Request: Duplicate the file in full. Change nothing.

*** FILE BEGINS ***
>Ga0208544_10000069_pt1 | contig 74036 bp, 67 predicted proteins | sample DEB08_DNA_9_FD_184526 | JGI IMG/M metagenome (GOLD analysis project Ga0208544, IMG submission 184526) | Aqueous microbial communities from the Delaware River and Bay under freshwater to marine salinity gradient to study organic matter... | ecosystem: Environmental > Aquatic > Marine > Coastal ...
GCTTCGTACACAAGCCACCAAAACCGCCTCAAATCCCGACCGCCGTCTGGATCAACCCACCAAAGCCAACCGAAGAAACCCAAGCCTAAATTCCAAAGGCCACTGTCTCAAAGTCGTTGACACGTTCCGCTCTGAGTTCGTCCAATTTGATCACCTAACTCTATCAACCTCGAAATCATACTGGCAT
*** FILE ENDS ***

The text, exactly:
>Ga0208544_10000069_pt1 | contig 74036 bp, 67 predicted proteins | sample DEB08_DNA_9_FD_184526 | JGI IMG/M metagenome (GOLD analysis project Ga0208544, IMG submission 184526) | Aqueous microbial communities from the Delaware River and Bay under freshwater to marine salinity gradient to study organic matter... | ecosystem: Environmental > Aquatic > Marine > Coastal ...
GCTTCGTACACAAGCCACCAAAACCGCCTCAAATCCCGACCGCCGTCTGGATCAACCCACCAAAGCCAACCGAAGAAACCCAAGCCTAAATTCCAAAGGCCACTGTCTCAAAGTCGTTGACACGTTCCGCTCTGAGTTCGTCCAATTTGATCACCTAACTCTATCAACCTCGAAATCATACTGGCAT